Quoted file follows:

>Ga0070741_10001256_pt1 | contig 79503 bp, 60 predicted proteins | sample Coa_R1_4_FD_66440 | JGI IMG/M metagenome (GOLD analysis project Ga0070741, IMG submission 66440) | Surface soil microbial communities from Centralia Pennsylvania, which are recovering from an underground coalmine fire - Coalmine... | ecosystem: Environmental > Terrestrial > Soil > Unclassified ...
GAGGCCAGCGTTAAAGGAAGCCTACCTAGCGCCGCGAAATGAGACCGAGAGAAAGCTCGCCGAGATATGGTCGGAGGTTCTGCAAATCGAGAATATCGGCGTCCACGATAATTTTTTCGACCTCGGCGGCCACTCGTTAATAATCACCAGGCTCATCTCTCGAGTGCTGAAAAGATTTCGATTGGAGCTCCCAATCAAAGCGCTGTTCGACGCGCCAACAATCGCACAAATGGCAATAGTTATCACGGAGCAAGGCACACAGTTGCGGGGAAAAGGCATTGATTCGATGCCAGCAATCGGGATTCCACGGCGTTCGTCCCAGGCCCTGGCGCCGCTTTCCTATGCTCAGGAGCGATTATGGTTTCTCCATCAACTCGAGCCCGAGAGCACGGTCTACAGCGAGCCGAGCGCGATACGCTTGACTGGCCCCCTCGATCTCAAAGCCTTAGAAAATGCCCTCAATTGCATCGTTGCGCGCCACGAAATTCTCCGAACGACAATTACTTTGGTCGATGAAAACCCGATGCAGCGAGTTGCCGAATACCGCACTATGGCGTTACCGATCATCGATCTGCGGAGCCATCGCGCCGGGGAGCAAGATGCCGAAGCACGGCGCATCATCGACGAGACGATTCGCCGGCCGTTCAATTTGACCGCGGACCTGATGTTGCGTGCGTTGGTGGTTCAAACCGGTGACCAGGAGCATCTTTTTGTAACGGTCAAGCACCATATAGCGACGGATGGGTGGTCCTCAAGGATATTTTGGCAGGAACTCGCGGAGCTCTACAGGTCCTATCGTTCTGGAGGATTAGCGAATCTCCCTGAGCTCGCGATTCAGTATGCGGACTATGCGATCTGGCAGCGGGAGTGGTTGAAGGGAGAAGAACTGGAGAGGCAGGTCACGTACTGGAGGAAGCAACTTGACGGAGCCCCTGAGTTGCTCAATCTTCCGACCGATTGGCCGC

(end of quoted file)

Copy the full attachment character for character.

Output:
>Ga0070741_10001256_pt1 | contig 79503 bp, 60 predicted proteins | sample Coa_R1_4_FD_66440 | JGI IMG/M metagenome (GOLD analysis project Ga0070741, IMG submission 66440) | Surface soil microbial communities from Centralia Pennsylvania, which are recovering from an underground coalmine fire - Coalmine... | ecosystem: Environmental > Terrestrial > Soil > Unclassified ...
GAGGCCAGCGTTAAAGGAAGCCTACCTAGCGCCGCGAAATGAGACCGAGAGAAAGCTCGCCGAGATATGGTCGGAGGTTCTGCAAATCGAGAATATCGGCGTCCACGATAATTTTTTCGACCTCGGCGGCCACTCGTTAATAATCACCAGGCTCATCTCTCGAGTGCTGAAAAGATTTCGATTGGAGCTCCCAATCAAAGCGCTGTTCGACGCGCCAACAATCGCACAAATGGCAATAGTTATCACGGAGCAAGGCACACAGTTGCGGGGAAAAGGCATTGATTCGATGCCAGCAATCGGGATTCCACGGCGTTCGTCCCAGGCCCTGGCGCCGCTTTCCTATGCTCAGGAGCGATTATGGTTTCTCCATCAACTCGAGCCCGAGAGCACGGTCTACAGCGAGCCGAGCGCGATACGCTTGACTGGCCCCCTCGATCTCAAAGCCTTAGAAAATGCCCTCAATTGCATCGTTGCGCGCCACGAAATTCTCCGAACGACAATTACTTTGGTCGATGAAAACCCGATGCAGCGAGTTGCCGAATACCGCACTATGGCGTTACCGATCATCGATCTGCGGAGCCATCGCGCCGGGGAGCAAGATGCCGAAGCACGGCGCATCATCGACGAGACGATTCGCCGGCCGTTCAATTTGACCGCGGACCTGATGTTGCGTGCGTTGGTGGTTCAAACCGGTGACCAGGAGCATCTTTTTGTAACGGTCAAGCACCATATAGCGACGGATGGGTGGTCCTCAAGGATATTTTGGCAGGAACTCGCGGAGCTCTACAGGTCCTATCGTTCTGGAGGATTAGCGAATCTCCCTGAGCTCGCGATTCAGTATGCGGACTATGCGATCTGGCAGCGGGAGTGGTTGAAGGGAGAAGAACTGGAGAGGCAGGTCACGTACTGGAGGAAGCAACTTGACGGAGCCCCTGAGTTGCTCAATCTTCCGACCGATTGGCCGC